Serotype distribution and antimicrobial resistance of Streptococcus pneumoniae isolates from ocular infections

Abstract number: 1733_247

Maraki S., Nioti E., Georgiladakis A., Gitti Z., Neonakis I., Katrinaki M., Tselentis Y.

Objective: To determine the antimicrobial susceptibilities and serotypes of Streptococcus pneumoniae recovered from ocular and periocular infections from 1997 through 2006 in the University Hospital of Crete, Greece.

Material and Methods: A total of ninety Streptococcus pneumoniae isolates were studied. Pneumococci were identified by using standard techniques, including Gram stain characteristics, colonial morphology, optochin susceptibility, and bile solubility. Susceptibility tests were done by the E-test method according to manufacturer's recommendations and were interpreted according to the CLSI guidelines. The following antibiotics were tested: penicillin G, cefuroxime, cefotaxime, ceftriaxone, cefepime, imipenem, meropenem, erythromycin, clarithromycin, clindamycin, ciprofloxacin, levofloxacin, sparfloxacin, moxifloxacin, chloramphenicol, tetracycline, trimethoprim/sulfamethoxazole, and vancomycin. Serotyping was performed by the capsular swelling method with specific antisera.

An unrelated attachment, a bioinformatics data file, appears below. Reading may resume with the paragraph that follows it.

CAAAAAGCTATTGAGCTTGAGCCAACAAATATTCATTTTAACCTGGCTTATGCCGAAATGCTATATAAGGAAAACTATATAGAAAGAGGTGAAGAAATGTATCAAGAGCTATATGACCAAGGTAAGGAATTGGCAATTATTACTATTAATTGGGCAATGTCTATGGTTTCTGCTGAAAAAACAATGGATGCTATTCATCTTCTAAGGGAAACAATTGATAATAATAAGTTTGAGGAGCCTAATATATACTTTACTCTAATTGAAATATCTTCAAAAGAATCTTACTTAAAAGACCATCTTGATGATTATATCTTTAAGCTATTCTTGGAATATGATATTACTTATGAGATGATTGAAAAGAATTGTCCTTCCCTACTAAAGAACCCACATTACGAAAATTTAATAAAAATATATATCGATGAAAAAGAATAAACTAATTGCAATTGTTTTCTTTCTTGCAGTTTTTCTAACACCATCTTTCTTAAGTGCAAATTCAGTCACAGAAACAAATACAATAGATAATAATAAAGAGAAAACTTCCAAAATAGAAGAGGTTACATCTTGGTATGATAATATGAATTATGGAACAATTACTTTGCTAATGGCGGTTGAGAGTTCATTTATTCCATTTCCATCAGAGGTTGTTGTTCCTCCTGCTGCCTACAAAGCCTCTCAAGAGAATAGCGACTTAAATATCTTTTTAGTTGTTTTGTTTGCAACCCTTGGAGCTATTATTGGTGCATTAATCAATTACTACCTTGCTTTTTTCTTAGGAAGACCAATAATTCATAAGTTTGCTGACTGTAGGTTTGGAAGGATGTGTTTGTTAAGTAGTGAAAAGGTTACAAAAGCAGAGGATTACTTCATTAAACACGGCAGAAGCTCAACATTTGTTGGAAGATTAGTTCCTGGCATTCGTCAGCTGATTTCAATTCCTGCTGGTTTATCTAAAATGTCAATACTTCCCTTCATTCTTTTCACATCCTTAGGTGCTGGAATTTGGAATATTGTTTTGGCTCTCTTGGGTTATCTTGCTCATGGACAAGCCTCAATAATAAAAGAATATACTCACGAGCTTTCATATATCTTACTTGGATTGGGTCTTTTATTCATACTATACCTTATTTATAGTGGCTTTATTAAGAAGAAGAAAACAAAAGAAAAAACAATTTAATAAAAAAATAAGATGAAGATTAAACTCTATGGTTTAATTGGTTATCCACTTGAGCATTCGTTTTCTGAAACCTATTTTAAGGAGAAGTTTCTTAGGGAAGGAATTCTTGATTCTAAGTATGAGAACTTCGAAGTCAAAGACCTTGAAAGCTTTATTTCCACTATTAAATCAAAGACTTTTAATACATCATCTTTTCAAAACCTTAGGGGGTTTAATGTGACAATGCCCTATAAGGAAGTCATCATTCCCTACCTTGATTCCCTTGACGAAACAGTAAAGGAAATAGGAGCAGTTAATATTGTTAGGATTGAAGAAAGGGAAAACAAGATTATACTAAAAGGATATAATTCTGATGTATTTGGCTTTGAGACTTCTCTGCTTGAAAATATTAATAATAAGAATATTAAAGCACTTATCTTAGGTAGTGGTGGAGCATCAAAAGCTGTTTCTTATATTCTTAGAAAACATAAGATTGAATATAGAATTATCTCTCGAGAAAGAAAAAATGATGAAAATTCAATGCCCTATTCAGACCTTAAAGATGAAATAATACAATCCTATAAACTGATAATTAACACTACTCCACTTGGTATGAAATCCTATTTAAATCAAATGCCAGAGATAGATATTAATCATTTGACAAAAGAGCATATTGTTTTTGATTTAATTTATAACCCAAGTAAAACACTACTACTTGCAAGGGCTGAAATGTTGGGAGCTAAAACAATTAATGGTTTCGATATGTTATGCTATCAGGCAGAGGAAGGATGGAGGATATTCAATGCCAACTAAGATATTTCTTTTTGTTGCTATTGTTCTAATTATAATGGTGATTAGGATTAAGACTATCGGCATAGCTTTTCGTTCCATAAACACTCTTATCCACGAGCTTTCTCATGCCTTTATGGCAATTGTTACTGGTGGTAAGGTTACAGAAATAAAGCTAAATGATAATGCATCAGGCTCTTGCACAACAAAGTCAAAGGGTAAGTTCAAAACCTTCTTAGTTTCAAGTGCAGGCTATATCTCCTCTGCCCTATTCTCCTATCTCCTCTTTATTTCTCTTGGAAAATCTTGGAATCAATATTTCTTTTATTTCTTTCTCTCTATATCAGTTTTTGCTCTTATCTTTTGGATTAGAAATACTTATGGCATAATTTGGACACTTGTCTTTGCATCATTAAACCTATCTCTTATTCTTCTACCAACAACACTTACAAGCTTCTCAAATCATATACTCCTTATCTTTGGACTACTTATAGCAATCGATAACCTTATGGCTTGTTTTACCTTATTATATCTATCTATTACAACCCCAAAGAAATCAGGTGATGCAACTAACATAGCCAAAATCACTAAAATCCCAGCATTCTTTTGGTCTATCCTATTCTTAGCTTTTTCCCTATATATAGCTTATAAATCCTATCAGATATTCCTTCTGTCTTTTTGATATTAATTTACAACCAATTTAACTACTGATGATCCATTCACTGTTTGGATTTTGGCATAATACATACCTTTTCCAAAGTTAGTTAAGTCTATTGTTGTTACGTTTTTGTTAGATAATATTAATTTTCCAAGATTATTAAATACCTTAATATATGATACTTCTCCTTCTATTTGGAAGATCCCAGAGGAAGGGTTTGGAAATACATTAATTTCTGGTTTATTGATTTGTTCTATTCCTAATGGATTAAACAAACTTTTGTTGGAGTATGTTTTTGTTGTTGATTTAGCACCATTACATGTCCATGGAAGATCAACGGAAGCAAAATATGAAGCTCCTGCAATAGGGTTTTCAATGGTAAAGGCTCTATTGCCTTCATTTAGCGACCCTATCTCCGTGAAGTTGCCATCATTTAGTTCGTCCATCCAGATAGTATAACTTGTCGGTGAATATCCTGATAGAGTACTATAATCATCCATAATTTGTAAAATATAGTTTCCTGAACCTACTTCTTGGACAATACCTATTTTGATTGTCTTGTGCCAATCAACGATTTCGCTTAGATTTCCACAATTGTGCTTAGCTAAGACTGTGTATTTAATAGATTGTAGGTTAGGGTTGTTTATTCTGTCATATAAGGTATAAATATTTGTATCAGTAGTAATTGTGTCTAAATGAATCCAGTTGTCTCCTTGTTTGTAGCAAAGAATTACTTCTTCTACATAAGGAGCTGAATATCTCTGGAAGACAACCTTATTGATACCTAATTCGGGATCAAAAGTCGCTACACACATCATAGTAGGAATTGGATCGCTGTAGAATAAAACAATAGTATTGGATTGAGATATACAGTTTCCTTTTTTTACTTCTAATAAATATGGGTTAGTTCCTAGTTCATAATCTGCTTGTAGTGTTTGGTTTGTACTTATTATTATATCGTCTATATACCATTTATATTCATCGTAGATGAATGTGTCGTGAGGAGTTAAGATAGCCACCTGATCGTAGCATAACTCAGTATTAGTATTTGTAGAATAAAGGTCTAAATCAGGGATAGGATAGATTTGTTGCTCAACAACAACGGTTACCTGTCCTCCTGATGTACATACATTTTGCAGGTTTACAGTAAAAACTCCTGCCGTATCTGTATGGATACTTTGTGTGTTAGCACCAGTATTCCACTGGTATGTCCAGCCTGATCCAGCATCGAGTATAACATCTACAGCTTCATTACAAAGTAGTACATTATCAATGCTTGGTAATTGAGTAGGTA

Results: Fourteen isolates (15.5%) showed intermediate resistance and 7 (7.8%) high-level resistance to penicillin. Erythromycin, clarithromycin, clindamycin, chloramphenicol, tetracycline, and trimethoprim/sulfamethoxazole resistance rates were 32.2, 32.2, 14.4, 1.1, 25.6 and 15.6%, respectively. All isolates were sensitive to vancomycin and to all 4 quinolones tested. The most prevalent serotype was 19, followed by 6, 9 and 14.

Conclusion: The increased resistance rates of S. pneumoniae to penicillin, macrolides and other antibiotics indicate the importance of performing antimicrobial susceptibility testing in order to determine the appropriate therapy. Fluoroquinolones are highly active in vitro against ocular pneumococcal isolates including penicillin resistant strains and may offer enhanced coverage for these organisms.

Session Details

Date: 31/03/2007
Time: 00:00-00:00
Session name: European Society of Clinical Microbiology and Infectious Diseases
Location: ICC, Munich, Germany
Presentation type:
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